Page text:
Animation work reportedy was done by Dave Allen who also created
the Pillsbury Dough Boy.
Notes: A Crown International Pictures Release. 85 min.
Sheriff Steve Hanson: Richard Cardella
Arnie Chabot: Glenn Roberts
Mitch Kowalski: Mark Siegel
Richard "Doc" Calkins: Bob Hymen
Dan Turner: Richard Garrison
Susan Patterson: Kacey Cobb
Ross Conway: Michael Hoover
Paula Conway: Suzanne Lewis
Produced and Directed: William R. Stromberg
Screenplay: Richard Cardella and William R. Stromberg
Scientists Dan and Susan ask Doc to come see the cool junk and
stuff they found in "High Peak Mine 1870." It was an
Indian cave before the mining, and in a new tunnel they've discovered
"drawings over 1000 years old" of stick-figure people
battling a plesiosaur. This is considered "proof positive"
that some dinosaurs "survived into the age of man."
But rumblings force them out of the cave.
A meteor has hit Crater Lake and, we'll find
out later, is incubating a prehistoric egg. We hear reports of
paleontological interest in a local diner where two good-ole doofuses
(or Latin plural: doofi) ogle a waitress. The scene is accompanied
by manic banjo music which was probably supposed to be in the
background. Sheriff Steve Hanson boats Doc, Dan, and Susan
out on the lake so that the latter two can dive. There's worry
about the mine: "the university" could withdraw support.
While waiting for the divers, the sheriff suggests that Doc come
over some time; he's got a freezer full of "bass, trout,
name your poison" (poisson?). The divers say that the water
is about 90 degrees near the meteor and they'll have to wait until
the thing cools off.
Nothing happens. Then, a subjective shot makes
us the dinosaur. From its point of view, we eat a camper. A
bird-watcher sees the dino in the lake and calls the sheriff,
but he is cynical. Much more crucial to law enforcement is the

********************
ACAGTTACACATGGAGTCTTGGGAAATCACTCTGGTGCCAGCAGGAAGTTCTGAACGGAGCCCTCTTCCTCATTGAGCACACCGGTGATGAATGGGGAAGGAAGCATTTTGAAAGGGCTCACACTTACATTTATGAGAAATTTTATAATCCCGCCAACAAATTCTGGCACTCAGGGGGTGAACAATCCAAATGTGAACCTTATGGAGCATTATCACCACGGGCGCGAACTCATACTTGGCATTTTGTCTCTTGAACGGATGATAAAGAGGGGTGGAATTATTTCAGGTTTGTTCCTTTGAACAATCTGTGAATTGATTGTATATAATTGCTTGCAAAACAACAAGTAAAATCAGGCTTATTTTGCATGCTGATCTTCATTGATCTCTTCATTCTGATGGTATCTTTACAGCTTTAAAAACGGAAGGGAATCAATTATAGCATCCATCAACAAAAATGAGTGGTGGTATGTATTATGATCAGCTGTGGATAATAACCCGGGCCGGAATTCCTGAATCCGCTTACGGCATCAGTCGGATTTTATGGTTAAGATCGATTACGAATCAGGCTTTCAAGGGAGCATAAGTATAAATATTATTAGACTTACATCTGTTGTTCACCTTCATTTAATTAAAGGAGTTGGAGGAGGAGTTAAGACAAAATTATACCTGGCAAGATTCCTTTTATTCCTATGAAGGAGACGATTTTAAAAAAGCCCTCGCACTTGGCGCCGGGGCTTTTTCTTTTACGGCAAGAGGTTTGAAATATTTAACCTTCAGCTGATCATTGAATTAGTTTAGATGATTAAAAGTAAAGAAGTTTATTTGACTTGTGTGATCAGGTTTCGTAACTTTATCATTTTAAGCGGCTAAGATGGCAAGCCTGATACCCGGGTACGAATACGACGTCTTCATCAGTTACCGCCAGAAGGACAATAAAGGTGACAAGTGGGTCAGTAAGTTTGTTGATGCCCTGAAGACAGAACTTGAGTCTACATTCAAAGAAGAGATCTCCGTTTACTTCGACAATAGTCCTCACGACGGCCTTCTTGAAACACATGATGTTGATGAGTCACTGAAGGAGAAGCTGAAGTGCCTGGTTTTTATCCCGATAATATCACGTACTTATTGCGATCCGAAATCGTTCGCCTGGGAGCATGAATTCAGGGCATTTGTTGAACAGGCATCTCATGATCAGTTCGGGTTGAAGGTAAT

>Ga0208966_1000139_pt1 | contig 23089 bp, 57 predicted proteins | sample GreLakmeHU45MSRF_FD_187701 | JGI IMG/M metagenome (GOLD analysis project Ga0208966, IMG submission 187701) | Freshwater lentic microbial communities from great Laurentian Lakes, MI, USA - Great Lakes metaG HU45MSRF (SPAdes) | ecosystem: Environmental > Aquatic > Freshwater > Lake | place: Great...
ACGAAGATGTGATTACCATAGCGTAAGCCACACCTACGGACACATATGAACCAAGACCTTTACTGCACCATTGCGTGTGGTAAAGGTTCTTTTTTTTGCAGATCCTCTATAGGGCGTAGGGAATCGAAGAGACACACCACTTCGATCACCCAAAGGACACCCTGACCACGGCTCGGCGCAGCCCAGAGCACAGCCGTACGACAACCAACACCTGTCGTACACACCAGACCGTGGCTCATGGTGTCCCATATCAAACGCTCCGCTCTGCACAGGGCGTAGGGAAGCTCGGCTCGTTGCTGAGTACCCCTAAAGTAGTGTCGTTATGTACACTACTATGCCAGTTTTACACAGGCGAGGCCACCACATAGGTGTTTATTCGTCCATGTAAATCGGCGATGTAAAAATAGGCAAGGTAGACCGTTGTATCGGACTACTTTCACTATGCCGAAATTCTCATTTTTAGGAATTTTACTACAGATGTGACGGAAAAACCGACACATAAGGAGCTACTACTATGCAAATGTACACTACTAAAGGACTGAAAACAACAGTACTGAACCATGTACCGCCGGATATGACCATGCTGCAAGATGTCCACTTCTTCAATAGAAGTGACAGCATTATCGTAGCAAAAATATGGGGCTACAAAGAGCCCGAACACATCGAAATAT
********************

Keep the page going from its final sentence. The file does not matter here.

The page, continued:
fact that Mr. Ferguson's cows have been traumatized. A shot of
the dino approaching cows is a bizarre juxtaposition (but entirely
logical in our larger animal abuse context here at the Dino-Source).
The sheriff admits it to Ferguson that he is baffled as to "why
anybody would want to come up here just to steal your bull."
A fisherman (who we have no way of knowing
until later is a Senator) rents a boat from the doofi, although
unbeknownst to him no fish have been caught in the past two months.
The dinosaur attacks, knocks him out of the boat, and eats him.
The doofi hope he is late in order to charge him more for the
boat, but the boat returns empty and bloodied. Doc and Sheriff
Hanson (I know! a tall Sonny Bono!) are baffled.
It occurs to one at this point that everyone
in this movie is going bald. A couple, Ross and Paula, is driving
to Las Vegas but their car breaks down. As it is being repaired,
they rent a boat from Arnie and Mitch, who therefore must get
to the hoedown on foot. The doofi fight lakeside until they discover
the washed up head of the fisherman. The sheriff tells them not
to rent any more boats and takes the bagged head to Doc. Meanwhile,
the dino tries to strike the Vegas couple, but they drive the
boat aground. When Ross regains consciousness, the dino attacks
again. Ross lights the boat on fire and the two weep among the
rocks as the dinosaur retreats.
We see oddly excessive footage of a derelict
in his home, leaving, driving, entering a liquor store, and finally
holding up the clerk at gunpoint. The clerk pulls a gun, and
the derelict shoots him and a female witness. He leaves with
a measly pint!
Now, through a subjective shot, we are the
fisherman's head being covered by Doc. The wounds were "made